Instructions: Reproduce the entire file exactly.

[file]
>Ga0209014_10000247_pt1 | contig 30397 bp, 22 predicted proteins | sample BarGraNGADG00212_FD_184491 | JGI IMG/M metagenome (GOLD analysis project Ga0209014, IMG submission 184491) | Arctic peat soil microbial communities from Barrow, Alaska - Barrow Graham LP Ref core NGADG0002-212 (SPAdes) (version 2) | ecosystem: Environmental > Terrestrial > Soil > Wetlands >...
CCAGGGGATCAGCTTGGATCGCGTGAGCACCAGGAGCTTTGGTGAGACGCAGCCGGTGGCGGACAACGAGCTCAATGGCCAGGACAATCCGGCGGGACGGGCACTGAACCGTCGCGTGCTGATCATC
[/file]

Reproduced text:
>Ga0209014_10000247_pt1 | contig 30397 bp, 22 predicted proteins | sample BarGraNGADG00212_FD_184491 | JGI IMG/M metagenome (GOLD analysis project Ga0209014, IMG submission 184491) | Arctic peat soil microbial communities from Barrow, Alaska - Barrow Graham LP Ref core NGADG0002-212 (SPAdes) (version 2) | ecosystem: Environmental > Terrestrial > Soil > Wetlands >...
CCAGGGGATCAGCTTGGATCGCGTGAGCACCAGGAGCTTTGGTGAGACGCAGCCGGTGGCGGACAACGAGCTCAATGGCCAGGACAATCCGGCGGGACGGGCACTGAACCGTCGCGTGCTGATCATC